One Hundred Nativity Scenes in the Vatican

Source: FSSPX News

Over 100 nativity scenes are on exhibit near St. Peter’s Square at the initiative of the Pontifical Council for Promoting New Evangelization, in the hopes of spreading awareness of the history and spirituality of this nearly 800-year-old devotion.

“The nativity scene, in addition to being a beautiful cultural tradition transmitted [by] the genius of St. Francis of Assisi and spread throughout the world, is a strong instrument of evangelization,” Archbishop Rino Fisichella, the president of the pontifical council, said at the exhibit’s opening. 

The exhibit is entirely free and presents 126 nativity scenes from five different continents made out of very different materials, including one made out of red coral.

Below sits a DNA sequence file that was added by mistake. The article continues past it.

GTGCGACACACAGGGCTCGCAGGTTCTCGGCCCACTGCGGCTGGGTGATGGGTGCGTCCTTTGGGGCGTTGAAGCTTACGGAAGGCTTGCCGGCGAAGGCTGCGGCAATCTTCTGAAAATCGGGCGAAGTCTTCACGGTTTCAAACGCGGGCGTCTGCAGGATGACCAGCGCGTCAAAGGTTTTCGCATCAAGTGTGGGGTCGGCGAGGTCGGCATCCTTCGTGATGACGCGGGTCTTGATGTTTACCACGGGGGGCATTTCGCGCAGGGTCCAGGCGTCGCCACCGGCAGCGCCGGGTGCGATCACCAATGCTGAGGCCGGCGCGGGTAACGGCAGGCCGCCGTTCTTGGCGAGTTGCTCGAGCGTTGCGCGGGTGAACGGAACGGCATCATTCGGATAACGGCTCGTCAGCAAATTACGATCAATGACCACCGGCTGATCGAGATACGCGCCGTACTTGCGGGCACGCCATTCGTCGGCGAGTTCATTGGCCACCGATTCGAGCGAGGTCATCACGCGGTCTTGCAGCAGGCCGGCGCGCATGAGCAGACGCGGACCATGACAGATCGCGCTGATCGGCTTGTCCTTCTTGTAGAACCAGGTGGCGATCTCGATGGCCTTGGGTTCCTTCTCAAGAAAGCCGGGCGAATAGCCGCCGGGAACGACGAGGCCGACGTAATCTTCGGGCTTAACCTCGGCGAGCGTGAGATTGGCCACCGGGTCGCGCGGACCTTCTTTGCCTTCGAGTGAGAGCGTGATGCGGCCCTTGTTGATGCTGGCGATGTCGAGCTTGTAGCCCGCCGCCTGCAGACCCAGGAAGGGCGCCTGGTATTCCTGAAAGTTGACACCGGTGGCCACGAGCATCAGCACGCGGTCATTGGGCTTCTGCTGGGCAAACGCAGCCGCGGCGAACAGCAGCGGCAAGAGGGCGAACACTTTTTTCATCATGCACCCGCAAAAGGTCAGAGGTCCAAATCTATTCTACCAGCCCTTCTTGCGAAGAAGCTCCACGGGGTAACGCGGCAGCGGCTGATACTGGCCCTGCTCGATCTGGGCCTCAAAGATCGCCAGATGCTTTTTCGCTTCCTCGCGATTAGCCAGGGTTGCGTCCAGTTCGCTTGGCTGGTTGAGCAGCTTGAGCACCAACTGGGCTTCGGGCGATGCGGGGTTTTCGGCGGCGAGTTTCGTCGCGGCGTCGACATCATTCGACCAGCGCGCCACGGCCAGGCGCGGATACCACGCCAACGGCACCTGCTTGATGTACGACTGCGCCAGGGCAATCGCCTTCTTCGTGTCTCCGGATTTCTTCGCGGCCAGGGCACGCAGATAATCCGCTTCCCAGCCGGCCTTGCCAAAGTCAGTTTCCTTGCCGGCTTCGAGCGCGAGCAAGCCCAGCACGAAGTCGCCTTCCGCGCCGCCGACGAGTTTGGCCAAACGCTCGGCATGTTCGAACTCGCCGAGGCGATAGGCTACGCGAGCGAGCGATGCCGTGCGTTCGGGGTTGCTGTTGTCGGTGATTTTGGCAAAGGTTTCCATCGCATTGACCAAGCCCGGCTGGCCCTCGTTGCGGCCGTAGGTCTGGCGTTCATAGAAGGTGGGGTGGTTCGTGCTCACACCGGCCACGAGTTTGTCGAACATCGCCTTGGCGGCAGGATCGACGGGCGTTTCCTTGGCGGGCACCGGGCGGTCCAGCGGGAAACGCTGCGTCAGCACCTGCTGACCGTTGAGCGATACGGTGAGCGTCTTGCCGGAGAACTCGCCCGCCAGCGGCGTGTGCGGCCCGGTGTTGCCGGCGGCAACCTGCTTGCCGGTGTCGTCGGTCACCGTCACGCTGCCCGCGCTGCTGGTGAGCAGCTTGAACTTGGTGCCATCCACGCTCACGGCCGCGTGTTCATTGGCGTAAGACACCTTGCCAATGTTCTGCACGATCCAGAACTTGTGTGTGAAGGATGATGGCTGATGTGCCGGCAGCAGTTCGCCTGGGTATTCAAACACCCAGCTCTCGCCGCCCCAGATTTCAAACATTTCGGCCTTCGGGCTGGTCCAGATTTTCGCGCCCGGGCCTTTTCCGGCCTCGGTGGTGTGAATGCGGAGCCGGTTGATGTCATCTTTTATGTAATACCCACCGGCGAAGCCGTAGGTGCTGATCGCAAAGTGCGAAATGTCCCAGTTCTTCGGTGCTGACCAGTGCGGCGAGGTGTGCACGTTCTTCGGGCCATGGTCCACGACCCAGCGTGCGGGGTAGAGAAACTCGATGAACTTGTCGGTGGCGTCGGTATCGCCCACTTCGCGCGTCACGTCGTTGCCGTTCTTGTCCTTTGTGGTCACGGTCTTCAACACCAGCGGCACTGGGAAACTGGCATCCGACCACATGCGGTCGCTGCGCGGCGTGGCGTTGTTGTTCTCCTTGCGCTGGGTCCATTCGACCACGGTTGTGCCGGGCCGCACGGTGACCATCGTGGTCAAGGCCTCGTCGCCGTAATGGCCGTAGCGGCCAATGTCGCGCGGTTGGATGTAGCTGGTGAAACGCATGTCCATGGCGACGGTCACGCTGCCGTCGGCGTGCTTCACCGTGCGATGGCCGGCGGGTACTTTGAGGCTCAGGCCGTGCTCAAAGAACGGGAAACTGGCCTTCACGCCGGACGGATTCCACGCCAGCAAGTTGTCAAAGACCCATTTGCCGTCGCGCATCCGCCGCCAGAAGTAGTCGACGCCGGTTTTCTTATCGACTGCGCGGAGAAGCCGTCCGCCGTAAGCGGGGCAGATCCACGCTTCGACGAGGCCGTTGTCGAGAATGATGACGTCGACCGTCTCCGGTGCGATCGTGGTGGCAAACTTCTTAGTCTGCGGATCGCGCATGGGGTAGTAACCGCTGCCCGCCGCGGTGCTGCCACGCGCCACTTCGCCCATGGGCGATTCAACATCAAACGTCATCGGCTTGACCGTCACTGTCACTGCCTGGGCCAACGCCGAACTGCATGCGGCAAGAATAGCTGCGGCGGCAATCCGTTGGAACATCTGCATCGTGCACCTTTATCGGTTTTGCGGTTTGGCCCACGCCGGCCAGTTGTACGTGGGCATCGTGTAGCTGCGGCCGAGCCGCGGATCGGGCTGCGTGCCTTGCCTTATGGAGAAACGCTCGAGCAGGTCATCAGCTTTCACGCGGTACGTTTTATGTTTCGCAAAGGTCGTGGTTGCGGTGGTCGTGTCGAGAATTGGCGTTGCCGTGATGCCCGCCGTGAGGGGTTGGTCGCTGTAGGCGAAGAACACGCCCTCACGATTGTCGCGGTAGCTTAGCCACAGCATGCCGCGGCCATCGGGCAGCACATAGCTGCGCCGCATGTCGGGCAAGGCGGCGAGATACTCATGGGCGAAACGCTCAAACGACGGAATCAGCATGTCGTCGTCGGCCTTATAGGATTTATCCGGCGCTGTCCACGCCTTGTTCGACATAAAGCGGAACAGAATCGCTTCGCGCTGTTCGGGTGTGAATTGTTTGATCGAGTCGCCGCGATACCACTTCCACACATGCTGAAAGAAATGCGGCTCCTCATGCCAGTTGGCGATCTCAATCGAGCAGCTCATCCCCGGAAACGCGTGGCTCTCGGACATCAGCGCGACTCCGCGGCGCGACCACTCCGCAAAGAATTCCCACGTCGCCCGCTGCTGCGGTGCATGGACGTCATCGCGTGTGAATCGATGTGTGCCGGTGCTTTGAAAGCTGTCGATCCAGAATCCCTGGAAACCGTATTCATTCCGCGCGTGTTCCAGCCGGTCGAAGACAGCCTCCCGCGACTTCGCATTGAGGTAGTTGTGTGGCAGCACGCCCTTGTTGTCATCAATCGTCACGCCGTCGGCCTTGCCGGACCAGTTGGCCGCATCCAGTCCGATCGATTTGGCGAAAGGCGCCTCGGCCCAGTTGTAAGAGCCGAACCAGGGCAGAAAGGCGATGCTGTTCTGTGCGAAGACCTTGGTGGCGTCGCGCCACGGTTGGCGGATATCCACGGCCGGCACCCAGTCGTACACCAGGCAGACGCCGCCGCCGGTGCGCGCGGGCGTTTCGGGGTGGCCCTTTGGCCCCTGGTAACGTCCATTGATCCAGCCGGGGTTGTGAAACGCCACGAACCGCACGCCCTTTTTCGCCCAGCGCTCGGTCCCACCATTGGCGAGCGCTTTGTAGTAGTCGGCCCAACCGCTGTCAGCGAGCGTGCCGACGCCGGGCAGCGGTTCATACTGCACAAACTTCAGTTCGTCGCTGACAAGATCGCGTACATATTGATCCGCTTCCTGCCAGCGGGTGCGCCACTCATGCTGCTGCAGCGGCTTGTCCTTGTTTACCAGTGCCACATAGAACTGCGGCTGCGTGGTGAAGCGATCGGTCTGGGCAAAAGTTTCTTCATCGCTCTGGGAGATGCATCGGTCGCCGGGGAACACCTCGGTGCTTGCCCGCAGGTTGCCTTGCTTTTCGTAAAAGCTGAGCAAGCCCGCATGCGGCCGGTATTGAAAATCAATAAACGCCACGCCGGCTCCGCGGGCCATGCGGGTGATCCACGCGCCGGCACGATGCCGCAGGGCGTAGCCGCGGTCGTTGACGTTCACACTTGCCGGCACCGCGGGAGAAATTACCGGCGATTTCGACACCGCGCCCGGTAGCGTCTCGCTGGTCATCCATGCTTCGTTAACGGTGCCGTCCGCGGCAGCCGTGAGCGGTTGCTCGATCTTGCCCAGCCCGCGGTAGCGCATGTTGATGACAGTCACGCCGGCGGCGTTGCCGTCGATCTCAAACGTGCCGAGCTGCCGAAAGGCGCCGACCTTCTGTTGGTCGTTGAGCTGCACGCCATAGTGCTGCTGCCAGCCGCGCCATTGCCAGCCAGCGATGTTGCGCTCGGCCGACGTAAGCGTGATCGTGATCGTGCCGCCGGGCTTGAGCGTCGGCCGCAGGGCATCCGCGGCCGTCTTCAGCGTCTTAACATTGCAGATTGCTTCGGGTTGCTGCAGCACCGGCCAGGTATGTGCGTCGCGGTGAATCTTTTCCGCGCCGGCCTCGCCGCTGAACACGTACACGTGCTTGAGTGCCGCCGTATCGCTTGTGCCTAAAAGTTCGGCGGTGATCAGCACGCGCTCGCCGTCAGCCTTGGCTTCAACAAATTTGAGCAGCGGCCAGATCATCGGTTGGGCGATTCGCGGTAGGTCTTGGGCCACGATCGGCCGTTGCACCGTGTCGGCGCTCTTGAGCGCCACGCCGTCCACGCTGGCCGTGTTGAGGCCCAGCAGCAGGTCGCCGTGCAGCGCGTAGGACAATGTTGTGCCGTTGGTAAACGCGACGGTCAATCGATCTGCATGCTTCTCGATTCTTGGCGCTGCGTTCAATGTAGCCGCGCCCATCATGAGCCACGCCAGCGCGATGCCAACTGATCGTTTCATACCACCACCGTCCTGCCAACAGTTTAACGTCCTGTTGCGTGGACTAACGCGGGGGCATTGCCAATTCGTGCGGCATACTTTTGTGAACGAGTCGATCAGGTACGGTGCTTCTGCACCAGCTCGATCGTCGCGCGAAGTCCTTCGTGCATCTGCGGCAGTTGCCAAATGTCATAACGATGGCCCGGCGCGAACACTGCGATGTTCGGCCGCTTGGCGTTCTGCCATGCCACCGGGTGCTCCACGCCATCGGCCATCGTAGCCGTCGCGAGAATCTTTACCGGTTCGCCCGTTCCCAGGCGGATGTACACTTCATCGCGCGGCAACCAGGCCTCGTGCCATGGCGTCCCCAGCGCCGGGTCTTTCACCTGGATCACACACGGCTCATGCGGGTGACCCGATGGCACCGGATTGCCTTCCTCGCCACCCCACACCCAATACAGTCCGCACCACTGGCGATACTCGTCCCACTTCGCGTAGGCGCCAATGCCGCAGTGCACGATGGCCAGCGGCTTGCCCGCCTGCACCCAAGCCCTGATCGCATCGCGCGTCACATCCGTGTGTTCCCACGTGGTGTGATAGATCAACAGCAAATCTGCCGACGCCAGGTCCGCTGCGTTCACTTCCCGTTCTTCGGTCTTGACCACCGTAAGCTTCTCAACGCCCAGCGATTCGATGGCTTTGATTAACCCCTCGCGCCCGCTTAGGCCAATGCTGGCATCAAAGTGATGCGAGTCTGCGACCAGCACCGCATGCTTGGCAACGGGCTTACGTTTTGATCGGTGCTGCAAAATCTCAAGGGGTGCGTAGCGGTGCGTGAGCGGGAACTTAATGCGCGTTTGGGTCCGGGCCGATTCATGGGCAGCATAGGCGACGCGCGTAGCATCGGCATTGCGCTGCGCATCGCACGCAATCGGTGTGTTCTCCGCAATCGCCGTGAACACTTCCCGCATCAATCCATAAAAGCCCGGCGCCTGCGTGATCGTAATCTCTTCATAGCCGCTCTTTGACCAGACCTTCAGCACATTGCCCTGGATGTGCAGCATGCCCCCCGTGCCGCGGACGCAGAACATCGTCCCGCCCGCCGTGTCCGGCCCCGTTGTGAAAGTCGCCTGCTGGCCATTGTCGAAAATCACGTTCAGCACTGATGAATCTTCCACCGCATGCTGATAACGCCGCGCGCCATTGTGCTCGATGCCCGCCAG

St. Francis of Assisi (1181-1226) created the first Nativity scene in 1223, in a grotto in Greccio, placing a live ox and ass by a manger full of hay. And Mass was celebrated on the manger that served as an altar.

St. Bridget of Sweden (1303-1373) received the vision of a mystical nativity scene in which “the Blessed Virgin was kneeling in an attitude of prayer and great veneration.”

The annual “100 Nativities” exhibit was started in 1976 by Italian Manlio Menaglia, who worried that the Catholic devotion was being overshadowed by other Christmas decorations. This is the first year that the nativity exhibition is under the leadership of the Vatican. 

The exhibit can be viewed inside the St. Pius X Hall along the Via della Conciliazione. It is open every day from 10 a.m. to 8 p.m. through January 13, 2019.